Aspen council discusses legal issues surrounding requests to view ballots
Ryan Summerlin November 8, 2011
ASPEN – City Attorney John Worcester said no decisions were reached during Monday’s hour-long executive session in which the Aspen City Council sought advice on how to deal with political activist Marilyn Marks’ lawsuit against the city and other election-related matters.
The city already has said the council would appeal the September state appellate court ruling which stated that Marks has a right to inspect ballot images from the 2009 mayoral election. In that contest, which relied on a computer system to determine the runoff winner, she ran second to incumbent Mick Ireland.
The city maintains that residents have a constitutional right to vote their consciences knowing that their ballots will remain “forever secret.” Marks’ lawsuit says the Colorado Open Records Act and other state laws allow public ballot inspection as long as it is not possible to discern a voter’s identity.
According to the city, the Court of Appeals recently erred when it held that the Colorado Constitution does not protect the secrecy of ballots. Because the appellate court decision will have statewide ramifications for future elections, the city has deemed it important to ask the State Supreme Court to review the ruling.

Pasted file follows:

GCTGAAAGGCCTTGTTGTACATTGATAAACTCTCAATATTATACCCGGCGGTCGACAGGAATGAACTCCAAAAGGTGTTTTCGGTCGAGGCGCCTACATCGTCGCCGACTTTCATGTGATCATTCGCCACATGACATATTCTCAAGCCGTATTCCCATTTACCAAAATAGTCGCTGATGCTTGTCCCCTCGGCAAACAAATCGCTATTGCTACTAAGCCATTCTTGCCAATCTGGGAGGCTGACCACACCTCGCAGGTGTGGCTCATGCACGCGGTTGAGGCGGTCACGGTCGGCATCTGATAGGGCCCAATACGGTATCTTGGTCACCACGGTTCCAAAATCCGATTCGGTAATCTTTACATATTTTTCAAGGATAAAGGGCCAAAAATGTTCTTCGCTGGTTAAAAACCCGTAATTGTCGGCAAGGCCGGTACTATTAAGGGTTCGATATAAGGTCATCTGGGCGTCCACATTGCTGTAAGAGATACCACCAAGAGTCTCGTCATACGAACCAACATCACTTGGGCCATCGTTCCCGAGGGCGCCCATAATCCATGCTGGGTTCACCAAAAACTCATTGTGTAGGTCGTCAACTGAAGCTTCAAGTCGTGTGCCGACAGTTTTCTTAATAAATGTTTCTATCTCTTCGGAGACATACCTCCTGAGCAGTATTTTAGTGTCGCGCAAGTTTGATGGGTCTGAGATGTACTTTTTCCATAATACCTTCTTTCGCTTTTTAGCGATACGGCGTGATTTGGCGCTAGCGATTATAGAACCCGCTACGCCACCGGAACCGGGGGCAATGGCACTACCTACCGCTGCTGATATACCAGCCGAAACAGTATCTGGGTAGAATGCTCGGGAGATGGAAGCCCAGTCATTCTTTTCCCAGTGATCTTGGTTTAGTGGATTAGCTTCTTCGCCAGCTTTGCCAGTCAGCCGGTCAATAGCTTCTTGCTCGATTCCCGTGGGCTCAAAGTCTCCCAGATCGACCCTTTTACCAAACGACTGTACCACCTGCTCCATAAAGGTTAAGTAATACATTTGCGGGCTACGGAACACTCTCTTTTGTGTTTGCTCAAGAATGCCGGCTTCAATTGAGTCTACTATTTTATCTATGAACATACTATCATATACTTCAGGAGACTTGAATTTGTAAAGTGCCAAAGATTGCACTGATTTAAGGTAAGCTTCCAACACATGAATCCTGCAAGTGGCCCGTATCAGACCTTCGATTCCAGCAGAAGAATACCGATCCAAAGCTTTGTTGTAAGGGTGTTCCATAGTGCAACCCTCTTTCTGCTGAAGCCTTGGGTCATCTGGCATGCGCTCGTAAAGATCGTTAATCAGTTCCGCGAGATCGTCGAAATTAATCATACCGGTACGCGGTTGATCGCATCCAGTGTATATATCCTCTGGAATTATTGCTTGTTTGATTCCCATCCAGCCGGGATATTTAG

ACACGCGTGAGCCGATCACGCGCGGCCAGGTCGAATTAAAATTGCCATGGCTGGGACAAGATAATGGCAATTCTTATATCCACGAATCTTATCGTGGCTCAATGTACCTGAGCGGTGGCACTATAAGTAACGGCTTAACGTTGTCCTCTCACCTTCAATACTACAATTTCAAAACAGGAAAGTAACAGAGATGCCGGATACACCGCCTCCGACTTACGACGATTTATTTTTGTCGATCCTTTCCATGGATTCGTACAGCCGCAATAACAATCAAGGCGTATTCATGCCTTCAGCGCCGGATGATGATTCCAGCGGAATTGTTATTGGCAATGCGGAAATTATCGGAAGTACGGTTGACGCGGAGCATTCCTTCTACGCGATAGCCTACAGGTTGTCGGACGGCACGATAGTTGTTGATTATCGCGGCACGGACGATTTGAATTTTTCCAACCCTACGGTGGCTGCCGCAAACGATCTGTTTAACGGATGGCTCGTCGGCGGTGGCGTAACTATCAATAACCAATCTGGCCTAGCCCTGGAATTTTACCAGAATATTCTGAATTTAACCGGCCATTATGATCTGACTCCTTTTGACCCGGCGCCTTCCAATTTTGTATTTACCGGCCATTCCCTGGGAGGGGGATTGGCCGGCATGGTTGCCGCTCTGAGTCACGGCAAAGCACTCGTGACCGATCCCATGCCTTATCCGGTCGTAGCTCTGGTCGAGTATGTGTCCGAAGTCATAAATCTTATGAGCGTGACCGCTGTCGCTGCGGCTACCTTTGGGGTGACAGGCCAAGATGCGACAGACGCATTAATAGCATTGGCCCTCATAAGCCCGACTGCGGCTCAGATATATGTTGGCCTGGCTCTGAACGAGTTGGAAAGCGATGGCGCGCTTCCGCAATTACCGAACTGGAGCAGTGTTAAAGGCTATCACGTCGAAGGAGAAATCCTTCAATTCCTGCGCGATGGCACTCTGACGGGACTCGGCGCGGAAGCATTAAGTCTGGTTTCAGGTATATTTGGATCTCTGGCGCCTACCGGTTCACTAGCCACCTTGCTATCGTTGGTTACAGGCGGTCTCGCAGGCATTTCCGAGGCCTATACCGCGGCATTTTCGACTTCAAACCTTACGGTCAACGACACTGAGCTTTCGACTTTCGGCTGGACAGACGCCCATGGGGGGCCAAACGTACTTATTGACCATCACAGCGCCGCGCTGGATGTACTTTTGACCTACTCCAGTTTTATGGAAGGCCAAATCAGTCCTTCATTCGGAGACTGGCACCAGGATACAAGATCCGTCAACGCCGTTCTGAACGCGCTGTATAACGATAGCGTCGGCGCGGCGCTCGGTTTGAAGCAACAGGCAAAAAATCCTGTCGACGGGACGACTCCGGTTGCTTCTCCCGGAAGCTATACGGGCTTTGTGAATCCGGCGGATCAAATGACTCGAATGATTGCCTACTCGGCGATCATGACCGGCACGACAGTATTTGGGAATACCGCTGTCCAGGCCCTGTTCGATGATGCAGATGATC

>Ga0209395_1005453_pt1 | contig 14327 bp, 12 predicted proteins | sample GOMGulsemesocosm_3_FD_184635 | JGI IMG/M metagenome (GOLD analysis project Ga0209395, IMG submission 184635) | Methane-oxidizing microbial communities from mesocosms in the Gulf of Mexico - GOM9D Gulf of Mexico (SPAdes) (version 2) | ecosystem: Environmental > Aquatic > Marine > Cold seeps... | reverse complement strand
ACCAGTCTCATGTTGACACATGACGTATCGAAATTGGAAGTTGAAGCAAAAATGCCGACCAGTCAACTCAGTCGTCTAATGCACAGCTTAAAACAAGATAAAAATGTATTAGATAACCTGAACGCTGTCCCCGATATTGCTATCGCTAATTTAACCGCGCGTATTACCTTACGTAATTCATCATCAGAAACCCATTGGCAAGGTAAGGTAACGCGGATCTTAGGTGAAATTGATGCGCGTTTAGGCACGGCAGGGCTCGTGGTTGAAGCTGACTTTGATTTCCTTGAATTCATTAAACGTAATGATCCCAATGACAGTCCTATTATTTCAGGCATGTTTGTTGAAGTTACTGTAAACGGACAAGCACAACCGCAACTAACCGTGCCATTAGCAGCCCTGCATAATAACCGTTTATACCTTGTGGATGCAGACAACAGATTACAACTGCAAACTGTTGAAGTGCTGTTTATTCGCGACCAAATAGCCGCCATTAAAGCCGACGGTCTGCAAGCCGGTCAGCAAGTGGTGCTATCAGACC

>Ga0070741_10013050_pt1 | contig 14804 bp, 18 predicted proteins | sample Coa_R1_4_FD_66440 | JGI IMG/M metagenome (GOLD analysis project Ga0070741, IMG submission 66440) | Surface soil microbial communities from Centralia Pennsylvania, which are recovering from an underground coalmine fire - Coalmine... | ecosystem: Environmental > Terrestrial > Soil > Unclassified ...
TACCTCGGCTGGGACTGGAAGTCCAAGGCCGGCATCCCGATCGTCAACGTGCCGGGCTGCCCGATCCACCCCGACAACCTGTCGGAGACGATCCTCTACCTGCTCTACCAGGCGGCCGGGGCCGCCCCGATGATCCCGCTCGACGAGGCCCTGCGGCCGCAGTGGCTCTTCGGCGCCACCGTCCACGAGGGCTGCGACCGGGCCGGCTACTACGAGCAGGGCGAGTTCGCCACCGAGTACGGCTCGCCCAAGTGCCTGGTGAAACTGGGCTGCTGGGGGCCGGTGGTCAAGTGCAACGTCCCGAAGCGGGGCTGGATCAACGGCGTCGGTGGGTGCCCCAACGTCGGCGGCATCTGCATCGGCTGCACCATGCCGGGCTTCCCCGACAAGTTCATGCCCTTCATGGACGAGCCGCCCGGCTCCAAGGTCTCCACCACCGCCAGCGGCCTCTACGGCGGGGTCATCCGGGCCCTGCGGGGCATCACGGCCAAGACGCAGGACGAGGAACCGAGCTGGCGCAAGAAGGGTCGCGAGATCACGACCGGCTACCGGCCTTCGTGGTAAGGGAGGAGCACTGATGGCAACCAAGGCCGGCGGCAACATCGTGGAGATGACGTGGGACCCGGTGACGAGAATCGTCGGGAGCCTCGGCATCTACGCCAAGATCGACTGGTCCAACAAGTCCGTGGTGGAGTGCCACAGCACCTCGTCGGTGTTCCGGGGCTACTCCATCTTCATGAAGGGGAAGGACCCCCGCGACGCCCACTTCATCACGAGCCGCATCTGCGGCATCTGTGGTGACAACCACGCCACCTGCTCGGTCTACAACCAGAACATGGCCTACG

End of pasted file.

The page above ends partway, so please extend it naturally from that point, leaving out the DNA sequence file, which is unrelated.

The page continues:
The city has yet to file a motion to challenge the appellate court ruling. The deadline is Monday, Nov. 14.
In a related issue, the council and the city’s attorneys also discussed two CORA requests to view actual paper ballots from the May 2011 mayoral election. In that contest, Ireland was elected to a third and final term. Local voters scrapped the city’s computerized Instant Runoff Voting system in 2010.
Political activists Elizabeth Milias and Harvie Branscomb filed the two public-records requests. Milias, a Republican, and Marks, who has no political-party affiliation, are allies and among Ireland’s most vocal critics. Branscomb is an Eagle County Democratic Party official who has been involved in local efforts to make voter ballots accessible to public examination.
Ward Hauenstein, a member of the city’s Election Commission, said the executive session’s agenda also included a request from the commission to hire independent legal counsel in order to obtain an outside opinion on whether it can approve requests to view ballots and ballot images cast in prior elections.
He did not participate in the closed-door meeting, where council members also were expected to consider whether Worcester has a conflict of interest in assisting the Election Commission, given his role in fighting the Marks lawsuit.